- Another top jazz recording from Rudy Van Gelder – big, bold and lively, just the right sound for this music
- “Forget those snobs who dismiss this album, Getz does a wonderful job interpreting some of Bacharach’s hits. He ‘jazzes’ up ‘A House is not a Home’ with a nice upbeat tempo and ‘Alfie’ is lush with his wonderful tenor sax.”
As expected, if you clean and play enough copies of a standard domestic major label album like this Verve, sooner or later you will stumble upon a good one. The best copies are filled with studio ambience, with every instrument occupying its own space in the mix and surrounded by air. On those pressings, there is not a trace of grain, just the silky sweet highs we’ve come to expect from analog done right.
This is, of course, the premise behind Hot Stampers themselves. They are out there to be stumbled upon. You can’t tell what pressing, from what era, from what country is going to be The One (Keanu, are you listening?) until you actually sit down, clean and play a big pile of them.
This vintage Verve pressing has the kind of Tubey Magical Midrange that modern records rarely even BEGIN to reproduce. Folks, that sound is gone and it sure isn’t showing signs of coming back. If you love hearing INTO a recording, actually being able to “see” the performers, and feeling as if you are sitting in the studio with the band, this is the record for you. It’s what vintage all analog recordings are known for — this sound.
If you exclusively play modern repressings of vintage recordings, I can say without fear of contradiction that you have never heard this kind of sound on vinyl. Old records have it — not often, and certainly not always — but maybe one out of a hundred new records do, and those are some pretty long odds.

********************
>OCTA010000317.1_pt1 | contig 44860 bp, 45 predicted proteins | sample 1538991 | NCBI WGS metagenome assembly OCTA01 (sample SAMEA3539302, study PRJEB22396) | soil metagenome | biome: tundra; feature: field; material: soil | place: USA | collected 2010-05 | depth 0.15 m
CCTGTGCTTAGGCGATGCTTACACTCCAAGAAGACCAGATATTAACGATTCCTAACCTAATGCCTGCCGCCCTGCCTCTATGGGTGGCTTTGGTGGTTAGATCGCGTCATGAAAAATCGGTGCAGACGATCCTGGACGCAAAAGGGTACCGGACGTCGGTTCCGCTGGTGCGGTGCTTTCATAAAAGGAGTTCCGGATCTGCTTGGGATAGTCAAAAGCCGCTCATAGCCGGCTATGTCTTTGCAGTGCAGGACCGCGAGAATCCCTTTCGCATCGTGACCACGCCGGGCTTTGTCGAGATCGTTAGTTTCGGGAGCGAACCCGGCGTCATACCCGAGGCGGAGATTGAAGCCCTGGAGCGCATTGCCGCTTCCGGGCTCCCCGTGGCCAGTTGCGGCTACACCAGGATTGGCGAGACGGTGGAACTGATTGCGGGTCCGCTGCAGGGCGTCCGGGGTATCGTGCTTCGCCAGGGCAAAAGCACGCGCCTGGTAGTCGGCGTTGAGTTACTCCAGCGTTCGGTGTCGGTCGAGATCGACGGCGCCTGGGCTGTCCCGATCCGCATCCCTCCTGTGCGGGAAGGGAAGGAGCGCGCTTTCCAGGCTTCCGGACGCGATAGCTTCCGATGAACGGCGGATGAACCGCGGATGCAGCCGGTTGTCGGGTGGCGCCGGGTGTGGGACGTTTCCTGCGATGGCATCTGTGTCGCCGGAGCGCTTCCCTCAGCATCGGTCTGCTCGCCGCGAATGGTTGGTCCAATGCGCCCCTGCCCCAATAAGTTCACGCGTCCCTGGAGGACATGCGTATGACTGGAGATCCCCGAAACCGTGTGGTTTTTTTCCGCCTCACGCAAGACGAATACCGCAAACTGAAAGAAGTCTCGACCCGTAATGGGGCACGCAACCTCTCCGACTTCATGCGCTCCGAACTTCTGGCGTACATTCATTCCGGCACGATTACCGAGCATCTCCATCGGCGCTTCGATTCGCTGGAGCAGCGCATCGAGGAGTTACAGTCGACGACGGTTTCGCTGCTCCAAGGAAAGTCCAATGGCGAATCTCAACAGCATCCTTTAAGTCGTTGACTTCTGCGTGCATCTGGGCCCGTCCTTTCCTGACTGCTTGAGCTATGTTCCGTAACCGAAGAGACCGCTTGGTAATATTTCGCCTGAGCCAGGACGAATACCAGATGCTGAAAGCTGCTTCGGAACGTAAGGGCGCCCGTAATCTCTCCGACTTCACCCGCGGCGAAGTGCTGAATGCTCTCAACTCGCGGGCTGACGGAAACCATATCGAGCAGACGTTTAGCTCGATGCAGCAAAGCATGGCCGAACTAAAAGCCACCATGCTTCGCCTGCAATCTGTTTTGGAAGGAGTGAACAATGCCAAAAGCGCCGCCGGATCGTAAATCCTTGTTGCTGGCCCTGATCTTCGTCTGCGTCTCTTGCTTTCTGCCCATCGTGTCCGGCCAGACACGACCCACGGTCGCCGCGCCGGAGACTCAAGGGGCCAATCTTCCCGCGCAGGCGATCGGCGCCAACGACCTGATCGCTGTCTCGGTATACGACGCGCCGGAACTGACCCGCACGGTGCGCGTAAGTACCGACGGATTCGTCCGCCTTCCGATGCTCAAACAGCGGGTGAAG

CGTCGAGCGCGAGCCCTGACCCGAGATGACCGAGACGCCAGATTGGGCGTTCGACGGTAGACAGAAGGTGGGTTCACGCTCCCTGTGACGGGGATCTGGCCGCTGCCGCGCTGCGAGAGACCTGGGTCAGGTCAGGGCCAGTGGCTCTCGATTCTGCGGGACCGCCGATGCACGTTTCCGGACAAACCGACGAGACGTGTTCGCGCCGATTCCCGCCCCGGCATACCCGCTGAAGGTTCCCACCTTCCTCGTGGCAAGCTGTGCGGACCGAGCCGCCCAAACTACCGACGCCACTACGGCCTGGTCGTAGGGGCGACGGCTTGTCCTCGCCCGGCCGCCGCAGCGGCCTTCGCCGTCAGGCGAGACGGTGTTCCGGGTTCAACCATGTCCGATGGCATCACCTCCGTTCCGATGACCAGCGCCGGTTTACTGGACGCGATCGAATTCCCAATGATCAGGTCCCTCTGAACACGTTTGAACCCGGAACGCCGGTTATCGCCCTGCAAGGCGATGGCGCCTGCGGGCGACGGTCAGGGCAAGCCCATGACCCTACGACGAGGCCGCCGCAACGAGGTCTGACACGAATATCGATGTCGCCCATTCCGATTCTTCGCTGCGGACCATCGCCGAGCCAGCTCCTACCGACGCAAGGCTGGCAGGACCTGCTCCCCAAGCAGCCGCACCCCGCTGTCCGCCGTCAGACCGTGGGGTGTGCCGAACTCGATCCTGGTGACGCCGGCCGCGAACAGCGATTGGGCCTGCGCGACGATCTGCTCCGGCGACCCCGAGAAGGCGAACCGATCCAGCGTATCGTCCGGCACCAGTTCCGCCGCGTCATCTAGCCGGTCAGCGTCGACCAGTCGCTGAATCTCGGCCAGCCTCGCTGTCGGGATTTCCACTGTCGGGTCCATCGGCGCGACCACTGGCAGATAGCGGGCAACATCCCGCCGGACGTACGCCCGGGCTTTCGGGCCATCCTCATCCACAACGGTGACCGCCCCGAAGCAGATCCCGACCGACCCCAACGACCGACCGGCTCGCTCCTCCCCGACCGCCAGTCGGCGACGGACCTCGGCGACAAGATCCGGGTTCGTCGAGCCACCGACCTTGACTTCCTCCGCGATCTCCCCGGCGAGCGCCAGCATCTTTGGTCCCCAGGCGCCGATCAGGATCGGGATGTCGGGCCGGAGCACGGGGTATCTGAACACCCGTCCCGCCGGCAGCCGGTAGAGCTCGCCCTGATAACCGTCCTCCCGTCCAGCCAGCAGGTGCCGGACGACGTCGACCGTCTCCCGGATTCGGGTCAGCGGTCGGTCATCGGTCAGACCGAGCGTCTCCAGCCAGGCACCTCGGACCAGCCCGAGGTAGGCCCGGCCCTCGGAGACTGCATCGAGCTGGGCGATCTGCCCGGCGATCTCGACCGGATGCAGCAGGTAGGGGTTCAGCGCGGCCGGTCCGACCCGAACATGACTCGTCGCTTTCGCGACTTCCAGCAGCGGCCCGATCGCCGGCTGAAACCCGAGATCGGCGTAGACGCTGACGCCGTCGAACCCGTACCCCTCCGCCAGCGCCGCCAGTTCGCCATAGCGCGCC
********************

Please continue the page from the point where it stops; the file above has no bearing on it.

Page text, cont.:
What the best sides of What The World Needs Now have to offer is not hard to hear:
- The biggest, most immediate staging in the largest acoustic space
- The most Tubey Magic, without which you have almost nothing. CDs give you clean and clear. Only the best vintage vinyl pressings offer the kind of Tubey Magic that was on the tapes in 1968
- Tight, note-like, rich, full-bodied bass, with the correct amount of weight down low
- Natural tonality in the midrange — with all the instruments having the correct timbre
- Transparency and resolution, critical to hearing into the three-dimensional studio space
No doubt there’s more but we hope that should do for now. Playing the record is the only way to hear all of the qualities we discuss above, and playing the best pressings against a pile of other copies under rigorously controlled conditions is the only way to find a pressing that sounds as good as this one does.
Copies with rich lower mids and nice extension up top did the best in our shootout, assuming they weren’t veiled or smeary of course. So many things can go wrong on a record! We know, we’ve heard them all.